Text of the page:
My wife and 10-year-old son just drew a picture together. No big deal, right?
He was drawing on a whiteboard in Presidio’s Newport Beach office.
She was drawing on her iPhone SE in the backseat of a car crossing the dusty no-man’s-land between California and Arizona.
Oh, and they were laughing and seeing each other in-app the whole time.
(My mother-in-law joined in on the laughter, too.)
But wait. There’s more.
There was no planning and zero training for this. They opened an app and just started using it.
How is this possible, you say?
We use Cisco Spark. It’s that simple.
Here’s how it happened.
I brought my son to work. It was going to be a fun day since we were installing Presidio’s Newport Beach Spark Board, and I wanted him to experience it. (Full disclosure: We played hooky for this.)
We walked in and and the board was on the wall asking for a 16-digit code, which I read aloud. My son typed in the code and hit the checkmark, figured out what time zone we were in and hit another checkmark, then hit a checkmark one last time to register.
(You read that right: a 10-year-old set up the Presidio Spark Board. It’s that easy.)
Less than a minute later, the Spark Board was up and running. A few minutes after that, it grabbed a newer version of code and upgraded itself. (Each upgrade took about 2 minutes, and it’s upgraded a total of four times since I had one of the first boards off the manufacturing floor.) We were ready.
On my iPhone, I opened the Spark space I use to keep in touch with my family. Yes, my wife, son, parents, brothers and in-laws are all in a “Miller Family” team in Spark. We have several “spaces” for different topics (Healthy Encouragement, Recipes, Harry Potter book club, etc.). For this conversation, I opened the general discussion space and within seconds had access to all the files in the space.
Best of all: I could whiteboard with everyone, and everyone could see and edit the whiteboard.
In real time.
From any device.
From there, my son grabbed the Spark Board pen, and he was off to the races. So my wife could experience what he was drawing (a vampire cowboy), I tapped the whiteboard twice to open a call for everyone in the space. My brother joined from his car, then my wife joined, then my mother-in-law. The party was on within seconds.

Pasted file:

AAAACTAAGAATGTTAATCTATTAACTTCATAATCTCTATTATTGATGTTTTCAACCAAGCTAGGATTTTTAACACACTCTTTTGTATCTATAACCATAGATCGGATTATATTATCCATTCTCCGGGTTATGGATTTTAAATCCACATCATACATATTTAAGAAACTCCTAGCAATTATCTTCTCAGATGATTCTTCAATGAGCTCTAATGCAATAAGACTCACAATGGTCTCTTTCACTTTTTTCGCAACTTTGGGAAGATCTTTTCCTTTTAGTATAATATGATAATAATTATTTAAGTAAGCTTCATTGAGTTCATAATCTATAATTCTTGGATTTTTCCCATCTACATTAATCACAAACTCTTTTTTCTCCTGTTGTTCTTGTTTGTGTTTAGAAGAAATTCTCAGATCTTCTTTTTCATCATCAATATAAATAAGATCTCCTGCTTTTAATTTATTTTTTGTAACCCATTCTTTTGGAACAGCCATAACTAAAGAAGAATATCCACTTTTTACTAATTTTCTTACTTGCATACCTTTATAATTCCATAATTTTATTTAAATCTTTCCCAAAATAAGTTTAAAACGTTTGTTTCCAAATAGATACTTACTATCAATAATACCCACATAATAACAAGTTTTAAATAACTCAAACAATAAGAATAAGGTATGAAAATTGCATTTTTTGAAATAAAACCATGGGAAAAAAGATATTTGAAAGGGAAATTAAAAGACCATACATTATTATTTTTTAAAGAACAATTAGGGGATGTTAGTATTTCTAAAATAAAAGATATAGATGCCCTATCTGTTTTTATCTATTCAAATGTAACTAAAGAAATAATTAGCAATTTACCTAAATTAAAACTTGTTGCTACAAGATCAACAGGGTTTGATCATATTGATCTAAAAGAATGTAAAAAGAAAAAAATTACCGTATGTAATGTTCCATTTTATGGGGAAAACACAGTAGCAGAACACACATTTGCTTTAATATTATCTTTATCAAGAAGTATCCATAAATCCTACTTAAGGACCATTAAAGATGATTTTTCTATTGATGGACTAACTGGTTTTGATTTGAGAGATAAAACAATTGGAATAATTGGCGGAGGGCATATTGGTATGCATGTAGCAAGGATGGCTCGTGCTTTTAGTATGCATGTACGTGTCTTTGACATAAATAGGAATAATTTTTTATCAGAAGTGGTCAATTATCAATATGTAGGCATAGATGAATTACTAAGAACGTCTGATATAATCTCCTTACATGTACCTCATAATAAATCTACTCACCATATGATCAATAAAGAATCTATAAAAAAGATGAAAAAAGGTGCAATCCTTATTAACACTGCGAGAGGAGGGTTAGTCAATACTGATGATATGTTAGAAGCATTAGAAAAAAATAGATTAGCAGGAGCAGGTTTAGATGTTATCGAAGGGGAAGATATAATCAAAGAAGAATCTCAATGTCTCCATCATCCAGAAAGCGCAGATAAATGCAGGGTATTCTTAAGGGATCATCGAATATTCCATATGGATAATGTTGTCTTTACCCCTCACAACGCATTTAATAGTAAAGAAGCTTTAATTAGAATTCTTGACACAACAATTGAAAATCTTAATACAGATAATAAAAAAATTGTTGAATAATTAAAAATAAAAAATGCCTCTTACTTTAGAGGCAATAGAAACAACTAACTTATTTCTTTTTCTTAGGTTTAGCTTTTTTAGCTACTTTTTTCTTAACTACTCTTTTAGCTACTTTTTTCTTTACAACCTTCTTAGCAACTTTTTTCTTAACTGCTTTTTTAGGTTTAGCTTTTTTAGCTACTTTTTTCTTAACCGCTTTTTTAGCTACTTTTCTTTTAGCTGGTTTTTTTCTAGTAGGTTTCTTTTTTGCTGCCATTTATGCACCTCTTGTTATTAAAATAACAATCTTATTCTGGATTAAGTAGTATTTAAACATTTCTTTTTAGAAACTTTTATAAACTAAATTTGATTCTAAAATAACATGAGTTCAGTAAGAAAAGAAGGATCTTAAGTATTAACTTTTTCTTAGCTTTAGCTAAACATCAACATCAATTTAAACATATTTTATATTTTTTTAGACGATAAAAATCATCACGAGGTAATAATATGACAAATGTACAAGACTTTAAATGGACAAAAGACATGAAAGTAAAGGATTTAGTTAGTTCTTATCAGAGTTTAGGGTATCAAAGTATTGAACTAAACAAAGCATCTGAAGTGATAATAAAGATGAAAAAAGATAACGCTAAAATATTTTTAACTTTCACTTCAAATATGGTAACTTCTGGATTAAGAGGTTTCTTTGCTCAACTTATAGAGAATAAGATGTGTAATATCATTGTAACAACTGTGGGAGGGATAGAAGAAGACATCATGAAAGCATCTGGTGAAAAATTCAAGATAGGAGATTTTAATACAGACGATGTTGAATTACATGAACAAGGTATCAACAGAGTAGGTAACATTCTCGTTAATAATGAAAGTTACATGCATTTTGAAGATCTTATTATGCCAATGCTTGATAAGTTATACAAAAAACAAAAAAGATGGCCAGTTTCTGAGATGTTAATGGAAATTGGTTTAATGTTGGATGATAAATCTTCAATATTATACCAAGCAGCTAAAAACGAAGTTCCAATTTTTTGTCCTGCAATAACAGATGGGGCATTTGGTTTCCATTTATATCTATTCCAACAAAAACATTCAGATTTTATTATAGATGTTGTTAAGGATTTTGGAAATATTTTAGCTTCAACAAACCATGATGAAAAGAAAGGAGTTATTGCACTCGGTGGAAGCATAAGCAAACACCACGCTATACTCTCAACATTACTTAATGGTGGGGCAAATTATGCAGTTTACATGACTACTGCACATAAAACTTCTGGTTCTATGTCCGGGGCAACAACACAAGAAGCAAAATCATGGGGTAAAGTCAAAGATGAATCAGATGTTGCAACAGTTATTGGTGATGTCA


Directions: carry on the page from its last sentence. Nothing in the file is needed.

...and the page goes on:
By tapping “Share live” on the whiteboard, I was then able to push the whiteboard to everyone’s device (Android phone for my brother, iPhone SE for my wife and mother-in-law). They saw my son drawing live as he worked away on his masterpiece.
Once the vampire cowboy was completed…
…my son opened a new whiteboard and started sketching a building and nukes.
My wife (who had quietly itched to make the vampire cowboy fall in love) could no longer contain herself from balancing out the apocalyptic art theme. With one tap, she went from watching to editing the whiteboard. She drew daisies on the left while he drew nukes on the right.
If any of you have ever had kids to the office and they’ve drawn on the whiteboard, you’ve had to take pictures to preserve the memory. Not any more! We left the office, and the drawings live on in the Spark space — still available to be continued at any time, by anyone in the space, on any device.
After a life spent in technology, I’ve come to think of technology as more of a barrier to creativity than an enabler. It is often too complex, too cumbersome, and simply gets in the way of the creative process. Spark changed that for me, not just because of the Spark Board, but because of the intuitive whiteboarding capability Cisco has infused into every Spark app. You don’t need a Spark Board to whiteboard with teammates anywhere, any time, and on any device. It just makes it a LOT more fun.
I’m really excited about Spark and the Spark Board. For those who have been using Spark already, it is a natural extension of the app. For those who have been missing out on Cisco Spark, it’s time to jump in! If you’d like a demo of the Spark Board, reach out and I’d be happy to show it off to you! If you want a free account in Cisco Spark, sign up here, and hit me up in-app at firstname.lastname@example.org.